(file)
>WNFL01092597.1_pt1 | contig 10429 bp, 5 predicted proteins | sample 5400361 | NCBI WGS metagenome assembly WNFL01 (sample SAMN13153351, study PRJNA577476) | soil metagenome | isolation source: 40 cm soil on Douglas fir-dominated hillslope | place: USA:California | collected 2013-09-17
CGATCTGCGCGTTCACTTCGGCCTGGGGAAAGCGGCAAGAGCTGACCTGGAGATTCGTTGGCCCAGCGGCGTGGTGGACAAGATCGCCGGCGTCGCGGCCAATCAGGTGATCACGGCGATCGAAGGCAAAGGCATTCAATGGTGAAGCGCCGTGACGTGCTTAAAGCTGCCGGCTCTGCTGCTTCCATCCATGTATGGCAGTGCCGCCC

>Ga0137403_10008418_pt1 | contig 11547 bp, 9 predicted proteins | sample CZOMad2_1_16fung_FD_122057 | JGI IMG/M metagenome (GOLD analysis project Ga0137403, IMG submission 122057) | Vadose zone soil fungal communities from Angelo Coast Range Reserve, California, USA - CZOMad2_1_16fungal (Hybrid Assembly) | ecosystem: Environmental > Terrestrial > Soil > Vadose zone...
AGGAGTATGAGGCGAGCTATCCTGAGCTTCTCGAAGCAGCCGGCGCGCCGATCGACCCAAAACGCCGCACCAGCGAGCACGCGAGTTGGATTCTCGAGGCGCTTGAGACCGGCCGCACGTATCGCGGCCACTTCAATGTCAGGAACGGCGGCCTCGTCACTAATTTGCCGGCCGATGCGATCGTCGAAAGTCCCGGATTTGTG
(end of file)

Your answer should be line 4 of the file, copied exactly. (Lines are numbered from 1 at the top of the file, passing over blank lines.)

AGGAGTATGAGGCGAGCTATCCTGAGCTTCTCGAAGCAGCCGGCGCGCCGATCGACCCAAAACGCCGCACCAGCGAGCACGCGAGTTGGATTCTCGAGGCGCTTGAGACCGGCCGCACGTATCGCGGCCACTTCAATGTCAGGAACGGCGGCCTCGTCACTAATTTGCCGGCCGATGCGATCGTCGAAAGTCCCGGATTTGTG